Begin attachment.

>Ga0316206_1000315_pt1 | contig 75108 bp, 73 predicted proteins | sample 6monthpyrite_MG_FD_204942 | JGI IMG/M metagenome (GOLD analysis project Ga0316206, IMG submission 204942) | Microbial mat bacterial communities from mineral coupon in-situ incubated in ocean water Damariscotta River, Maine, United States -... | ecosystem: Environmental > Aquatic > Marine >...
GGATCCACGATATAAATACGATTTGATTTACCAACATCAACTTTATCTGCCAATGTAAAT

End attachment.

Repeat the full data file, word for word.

>Ga0316206_1000315_pt1 | contig 75108 bp, 73 predicted proteins | sample 6monthpyrite_MG_FD_204942 | JGI IMG/M metagenome (GOLD analysis project Ga0316206, IMG submission 204942) | Microbial mat bacterial communities from mineral coupon in-situ incubated in ocean water Damariscotta River, Maine, United States -... | ecosystem: Environmental > Aquatic > Marine >...
GGATCCACGATATAAATACGATTTGATTTACCAACATCAACTTTATCTGCCAATGTAAAT